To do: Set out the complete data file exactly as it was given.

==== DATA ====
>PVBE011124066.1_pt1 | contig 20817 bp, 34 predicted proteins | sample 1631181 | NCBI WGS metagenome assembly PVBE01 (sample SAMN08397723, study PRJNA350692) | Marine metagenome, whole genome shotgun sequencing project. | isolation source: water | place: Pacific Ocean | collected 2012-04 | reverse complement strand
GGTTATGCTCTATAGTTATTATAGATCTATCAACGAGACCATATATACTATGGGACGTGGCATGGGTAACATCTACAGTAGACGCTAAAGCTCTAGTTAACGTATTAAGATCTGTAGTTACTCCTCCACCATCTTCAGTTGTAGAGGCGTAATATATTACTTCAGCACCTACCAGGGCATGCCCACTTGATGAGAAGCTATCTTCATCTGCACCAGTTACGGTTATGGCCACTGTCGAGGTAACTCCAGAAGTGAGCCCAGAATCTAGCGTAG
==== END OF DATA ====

>PVBE011124066.1_pt1 | contig 20817 bp, 34 predicted proteins | sample 1631181 | NCBI WGS metagenome assembly PVBE01 (sample SAMN08397723, study PRJNA350692) | Marine metagenome, whole genome shotgun sequencing project. | isolation source: water | place: Pacific Ocean | collected 2012-04 | reverse complement strand
GGTTATGCTCTATAGTTATTATAGATCTATCAACGAGACCATATATACTATGGGACGTGGCATGGGTAACATCTACAGTAGACGCTAAAGCTCTAGTTAACGTATTAAGATCTGTAGTTACTCCTCCACCATCTTCAGTTGTAGAGGCGTAATATATTACTTCAGCACCTACCAGGGCATGCCCACTTGATGAGAAGCTATCTTCATCTGCACCAGTTACGGTTATGGCCACTGTCGAGGTAACTCCAGAAGTGAGCCCAGAATCTAGCGTAG